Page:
One of the first steps in open pit mine design is the pit optimization analysis. Pit optimization is used to define the most profitable pit shell (or nested pit shells) for a given set of economic parameters. The economic parameters include the metal prices, process recoveries, and operating costs. Normally when optimization is done, a range of metal prices or revenue factors is used to develop a series of nested shells to understand how the mine will expand or shrink with increasing or decreasing metal prices.
Once optimization is complete, mine engineers will design the pit with benches and ramps. The design should mimic the optimized shell as closely as possible.
The pit design may or may not resemble the original shell depending on the slope angles used in the original optimization and where the haul ramps are located. Hence the ore and waste tonnages mined may be different that the tonnages defined by the optimizer.
Various experts in pit optimization will use approaches of differing complexity. Some may apply variable mining costs with pit depth; apply variable recoveries link to head grade; apply variable pit slopes; etc. One can make the pit optimization step as simple or detailed as one wants it.
The question is whether detailed pit optimization is warranted. My view is that overly detailed pit optimization is not required, other than if someone wants to test the impacts of parameter sensitivity.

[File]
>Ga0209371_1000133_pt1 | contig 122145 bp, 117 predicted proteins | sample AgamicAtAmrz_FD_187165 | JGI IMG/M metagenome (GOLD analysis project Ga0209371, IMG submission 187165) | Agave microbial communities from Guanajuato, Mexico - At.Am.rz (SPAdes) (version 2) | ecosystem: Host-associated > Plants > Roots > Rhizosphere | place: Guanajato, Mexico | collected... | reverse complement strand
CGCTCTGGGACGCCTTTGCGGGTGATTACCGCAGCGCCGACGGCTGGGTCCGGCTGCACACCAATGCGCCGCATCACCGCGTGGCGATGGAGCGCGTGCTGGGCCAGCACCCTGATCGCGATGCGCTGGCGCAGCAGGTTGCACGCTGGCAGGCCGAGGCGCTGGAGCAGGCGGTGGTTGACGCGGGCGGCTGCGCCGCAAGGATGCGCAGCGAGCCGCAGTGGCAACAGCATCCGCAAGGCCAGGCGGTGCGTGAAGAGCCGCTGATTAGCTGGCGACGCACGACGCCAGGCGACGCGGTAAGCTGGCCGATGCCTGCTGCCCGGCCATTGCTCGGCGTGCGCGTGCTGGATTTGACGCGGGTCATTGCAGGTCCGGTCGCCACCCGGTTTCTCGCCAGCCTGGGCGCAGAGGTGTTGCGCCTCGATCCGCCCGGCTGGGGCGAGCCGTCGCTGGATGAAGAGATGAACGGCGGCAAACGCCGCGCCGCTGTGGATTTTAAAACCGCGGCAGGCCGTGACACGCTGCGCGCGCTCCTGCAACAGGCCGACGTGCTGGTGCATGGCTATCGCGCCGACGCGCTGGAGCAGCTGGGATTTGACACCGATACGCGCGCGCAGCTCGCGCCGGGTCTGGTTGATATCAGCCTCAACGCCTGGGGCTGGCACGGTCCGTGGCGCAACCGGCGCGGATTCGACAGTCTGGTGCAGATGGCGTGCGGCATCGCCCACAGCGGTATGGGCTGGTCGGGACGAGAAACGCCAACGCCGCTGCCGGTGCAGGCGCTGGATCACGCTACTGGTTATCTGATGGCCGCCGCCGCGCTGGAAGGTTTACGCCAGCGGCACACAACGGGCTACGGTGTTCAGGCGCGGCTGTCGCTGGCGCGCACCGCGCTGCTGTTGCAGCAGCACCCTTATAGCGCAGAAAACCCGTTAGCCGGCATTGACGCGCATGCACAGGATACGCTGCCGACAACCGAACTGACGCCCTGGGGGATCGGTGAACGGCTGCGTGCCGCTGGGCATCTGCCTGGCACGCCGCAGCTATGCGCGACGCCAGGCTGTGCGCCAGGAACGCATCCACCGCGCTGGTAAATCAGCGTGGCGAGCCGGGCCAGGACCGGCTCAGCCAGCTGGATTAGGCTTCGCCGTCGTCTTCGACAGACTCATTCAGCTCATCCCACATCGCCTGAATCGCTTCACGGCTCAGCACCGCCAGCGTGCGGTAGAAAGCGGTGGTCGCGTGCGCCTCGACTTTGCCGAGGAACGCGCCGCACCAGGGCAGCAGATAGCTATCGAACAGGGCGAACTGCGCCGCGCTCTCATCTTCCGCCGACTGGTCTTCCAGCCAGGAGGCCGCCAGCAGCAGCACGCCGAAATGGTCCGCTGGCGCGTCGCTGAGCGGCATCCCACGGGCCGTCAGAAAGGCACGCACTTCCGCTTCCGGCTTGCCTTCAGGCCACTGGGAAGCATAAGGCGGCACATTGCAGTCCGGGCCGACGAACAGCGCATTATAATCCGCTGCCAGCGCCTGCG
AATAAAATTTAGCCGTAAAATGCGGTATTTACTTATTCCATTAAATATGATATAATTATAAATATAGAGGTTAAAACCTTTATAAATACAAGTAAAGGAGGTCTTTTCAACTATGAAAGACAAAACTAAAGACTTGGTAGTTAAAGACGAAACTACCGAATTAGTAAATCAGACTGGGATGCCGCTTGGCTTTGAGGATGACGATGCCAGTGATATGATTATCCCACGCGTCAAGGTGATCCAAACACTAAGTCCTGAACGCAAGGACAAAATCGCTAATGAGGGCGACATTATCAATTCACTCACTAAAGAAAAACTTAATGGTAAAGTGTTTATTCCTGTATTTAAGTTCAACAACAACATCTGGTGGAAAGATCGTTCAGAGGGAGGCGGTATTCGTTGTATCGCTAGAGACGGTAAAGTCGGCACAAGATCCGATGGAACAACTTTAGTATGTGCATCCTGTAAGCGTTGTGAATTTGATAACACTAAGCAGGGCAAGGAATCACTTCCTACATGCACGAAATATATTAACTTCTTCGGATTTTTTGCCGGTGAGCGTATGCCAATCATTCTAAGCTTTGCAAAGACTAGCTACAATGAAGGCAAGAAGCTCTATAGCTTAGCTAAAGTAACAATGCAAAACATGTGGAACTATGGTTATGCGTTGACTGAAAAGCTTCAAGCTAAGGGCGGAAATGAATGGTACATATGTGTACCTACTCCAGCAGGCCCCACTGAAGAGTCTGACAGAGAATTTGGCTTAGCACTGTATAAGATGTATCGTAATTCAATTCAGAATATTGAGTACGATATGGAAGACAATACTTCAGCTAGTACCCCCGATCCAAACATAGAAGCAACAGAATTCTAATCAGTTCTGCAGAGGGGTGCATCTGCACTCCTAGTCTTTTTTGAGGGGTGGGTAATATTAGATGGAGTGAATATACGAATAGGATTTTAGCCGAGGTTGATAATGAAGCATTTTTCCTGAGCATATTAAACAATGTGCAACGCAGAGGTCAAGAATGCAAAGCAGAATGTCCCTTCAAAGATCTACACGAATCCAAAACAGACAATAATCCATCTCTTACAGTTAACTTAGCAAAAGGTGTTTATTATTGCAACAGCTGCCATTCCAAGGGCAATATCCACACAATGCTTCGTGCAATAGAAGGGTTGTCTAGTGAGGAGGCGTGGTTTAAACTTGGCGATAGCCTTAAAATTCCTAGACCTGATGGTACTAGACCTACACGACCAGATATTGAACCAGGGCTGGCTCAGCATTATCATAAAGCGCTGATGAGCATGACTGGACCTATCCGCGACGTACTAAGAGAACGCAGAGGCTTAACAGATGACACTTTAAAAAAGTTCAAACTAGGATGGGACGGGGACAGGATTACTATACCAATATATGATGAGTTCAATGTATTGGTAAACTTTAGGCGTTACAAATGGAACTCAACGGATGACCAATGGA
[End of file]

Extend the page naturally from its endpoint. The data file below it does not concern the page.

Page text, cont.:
Pit Optimization Has Many Uncertainties
Some of the many uncertainties involved in the optimization process are listed below:
Pit optimization can generate large pits that would have a long mine life. However one doesn’t know the metal prices far into the future. Therefore think about the need for precision in the initial optimizations.
Pit optimization is done at the start of a study, so one doesn’t have the detailed operating costs yet. Therefore one has to use rough estimates for future costs and possibly even assume preliminary process recoveries.
Operating costs will change in the future, and the optimization is just a snapshot using current information.
The smaller pits, if developed, would consist of smaller operations and may have different operating costs than assumed in the optimization. Similarly larger pits may have different throughput rates and operating costs than assumed in the optimization.
The ore and waste split reported within the pit will be based on a specific life-of-mine cutoff grade. This is based on the fixed metal price and operating cost assumptions.
Overall pit wall slopes may differ for shallow pits versus deep pits. Slopes may vary above the groundwater table and below it. In many instances during pit optimization the wall angles are maintained at the same angle irrespective of the pit depths.
Dilution may be applied globally during pit optimization (unless one is working with a diluted block model). In reality, dilution may differ in different parts of the ore body, and that may not be considered in the optimization stage. For more discussion on dilution in general, read the blog “Ore Dilution Prediction – Its Always an Issue“.